"If you feel more connected, you behave more responsibly." Esther Dyson.
This book is about connecting people to distributed knowledge and thus improving their economic, educational, and social conditions. Esther Dyson, the controversial chairperson of ICANN (the Internet Corporation for Assigned Names and Numbers) said the above in a recent interview *. It is quite likely that with more knowledge and information distributed more widely and freely, countries and their citizens will behave more responsibly and create more opportunities for economic development and personal growth.
The vision of Dr. Carlos Paldao of the Inter-American Agency for Cooperation and Development of the Organization of American States made this monograph possible. The agency understood the need for a book that would address the information technology building blocks for digital libraries and their potential to create and support new knowledge environments, especially in Latin America.
The intent of this book is to provide an understanding of digital library concepts. However, considerable effort has been made to also paint the broadest possible picture of future ways of working with knowledge and deploying digital content to improve local and regional economies and social conditions. The chapters range from conceptual to actual implementations and case studies. The conceptual chapters on managing in the 21st Century, electronic commerce, scholarly publishing and intellectual property could be used as stand alone briefing documents for decision makers or as needed to inform policy makers and politicians. The chapters on foundations of digital libraries, implementation advice and step-by-step instructions will be useful to those planning such services or in the process of developing them. Digital librarians will find these useful to describe their work and why it is important. The chapters on Latin American regional projects could serve as examples to present to administrators and funding agencies of the impact of successful digital information initiatives.
The first chapter explores the leadership challenges in an interconnected digital world where workers could be virtual and where corporations and institutions must rely on distributed knowledge and customers based in a global economy. It describes an economic reality where competition could come from well-established national and international companies or from a totally unknown source such as an Internet start-up. Where the next transformational innovation could be discovered in the Amazon as well as in a sophisticated high technology company! The next chapter on electronic commerce develops this theme further and provides an excellent overview for the business community and those who are developing the tools and databases underlying such services, including digital library components. Chapter 3 outlines the challenge of accessing information and intellectual products produced through such initiatives and the importance of keeping scholarly communication affordable and available to educational and research enterprises.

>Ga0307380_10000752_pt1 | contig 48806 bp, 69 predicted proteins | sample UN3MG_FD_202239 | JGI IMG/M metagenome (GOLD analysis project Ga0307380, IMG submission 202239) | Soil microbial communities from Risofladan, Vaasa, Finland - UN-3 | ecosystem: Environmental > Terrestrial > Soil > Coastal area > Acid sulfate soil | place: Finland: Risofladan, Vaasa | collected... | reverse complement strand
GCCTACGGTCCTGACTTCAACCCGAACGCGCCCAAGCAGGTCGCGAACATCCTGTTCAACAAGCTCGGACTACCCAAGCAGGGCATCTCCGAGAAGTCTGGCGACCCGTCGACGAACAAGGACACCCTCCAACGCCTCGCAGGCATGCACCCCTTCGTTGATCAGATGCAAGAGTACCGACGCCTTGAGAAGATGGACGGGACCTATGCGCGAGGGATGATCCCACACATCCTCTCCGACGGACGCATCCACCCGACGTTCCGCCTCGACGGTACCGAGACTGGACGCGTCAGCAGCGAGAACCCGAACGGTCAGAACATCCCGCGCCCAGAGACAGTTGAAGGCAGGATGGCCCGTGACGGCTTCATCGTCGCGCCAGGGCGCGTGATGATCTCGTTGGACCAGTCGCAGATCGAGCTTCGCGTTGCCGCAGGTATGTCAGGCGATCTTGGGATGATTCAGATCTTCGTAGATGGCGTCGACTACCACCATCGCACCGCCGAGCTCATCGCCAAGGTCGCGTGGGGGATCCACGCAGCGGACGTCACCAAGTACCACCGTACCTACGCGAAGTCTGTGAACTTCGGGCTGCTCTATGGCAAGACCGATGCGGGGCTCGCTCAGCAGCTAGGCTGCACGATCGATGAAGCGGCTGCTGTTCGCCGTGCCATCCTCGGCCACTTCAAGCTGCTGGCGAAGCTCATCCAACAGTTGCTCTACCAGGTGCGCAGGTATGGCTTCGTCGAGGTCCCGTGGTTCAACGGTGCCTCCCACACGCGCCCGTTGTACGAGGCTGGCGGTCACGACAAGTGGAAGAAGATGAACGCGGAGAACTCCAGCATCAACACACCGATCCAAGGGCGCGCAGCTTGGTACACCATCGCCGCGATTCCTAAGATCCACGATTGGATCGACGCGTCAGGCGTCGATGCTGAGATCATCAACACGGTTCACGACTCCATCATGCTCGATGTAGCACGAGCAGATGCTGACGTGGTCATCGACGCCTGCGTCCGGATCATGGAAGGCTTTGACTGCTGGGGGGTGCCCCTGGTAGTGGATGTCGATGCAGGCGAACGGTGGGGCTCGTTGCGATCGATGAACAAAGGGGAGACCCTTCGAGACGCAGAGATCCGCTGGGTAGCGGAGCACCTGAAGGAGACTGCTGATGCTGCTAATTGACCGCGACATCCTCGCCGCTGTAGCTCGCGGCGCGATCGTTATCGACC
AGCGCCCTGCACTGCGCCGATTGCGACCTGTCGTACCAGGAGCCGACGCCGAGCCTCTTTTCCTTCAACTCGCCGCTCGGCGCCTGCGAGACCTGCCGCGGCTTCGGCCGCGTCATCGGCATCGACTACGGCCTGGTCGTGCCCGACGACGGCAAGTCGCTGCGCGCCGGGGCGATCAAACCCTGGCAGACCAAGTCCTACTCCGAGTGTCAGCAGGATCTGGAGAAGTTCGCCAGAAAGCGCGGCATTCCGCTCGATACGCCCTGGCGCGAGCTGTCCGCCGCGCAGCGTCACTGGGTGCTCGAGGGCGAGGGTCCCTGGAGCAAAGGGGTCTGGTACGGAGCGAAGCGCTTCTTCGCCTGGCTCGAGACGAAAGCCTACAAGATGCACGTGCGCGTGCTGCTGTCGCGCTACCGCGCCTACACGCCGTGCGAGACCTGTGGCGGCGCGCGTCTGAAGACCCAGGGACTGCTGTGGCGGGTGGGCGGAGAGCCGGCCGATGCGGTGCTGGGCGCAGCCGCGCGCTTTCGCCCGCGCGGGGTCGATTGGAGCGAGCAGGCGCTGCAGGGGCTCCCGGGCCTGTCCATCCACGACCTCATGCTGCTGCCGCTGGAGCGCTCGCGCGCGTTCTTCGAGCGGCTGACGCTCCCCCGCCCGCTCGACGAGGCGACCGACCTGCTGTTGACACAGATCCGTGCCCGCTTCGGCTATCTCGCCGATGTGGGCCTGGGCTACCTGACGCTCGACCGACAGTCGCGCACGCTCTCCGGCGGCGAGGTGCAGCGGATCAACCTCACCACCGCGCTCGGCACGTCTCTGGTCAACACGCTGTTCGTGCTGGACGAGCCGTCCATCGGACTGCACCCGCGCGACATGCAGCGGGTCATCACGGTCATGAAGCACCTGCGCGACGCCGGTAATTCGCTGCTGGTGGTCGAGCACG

Chapters 4 to 7 get into the nitty gritty of developing digital library content, services, access and integration. The authors provide both practical and conceptual overviews and case studies. The chapters on Latin American science, technology and health information initiatives (Chapters 8 and 9) provide examples of existing successful regional projects. Chapter 10 shows how all the databases, digital products and services discussed in the other chapters can be organized and integrated into knowledge or electronic commerce portals.
Ultimately, the challenge of living in a digital culture is not technological but human. All societies, not just in Latin American, face socio-economic conditions that result in having strong national cultures but also a growing sub-culture of citizens who "live" in an international Internet culture. The Organization of American States plays an important role in developing the necessary knowledge, educational and technological infrastructures to encourage such virtual communities. The final chapter will describe future directions for the OAS.
The chapter authors were drawn from the three major fields of study that support digital libraries: library science, engineering and computer science. They come from academic environments in the Americas which are representative of the region and are well versed in their specialties. Some are internationally known and have authored books in related fields. I am grateful for their participation in this project and the support of the OAS.
Johann van Reenen, Editor
* Freed, K. 2000. People beforeTechnology; A conversation with Esther Dyson. Media Visions Web zine, 2000 Edition, Vol. 4.1 [Online at]: http://www.media-visions.com/dyson.html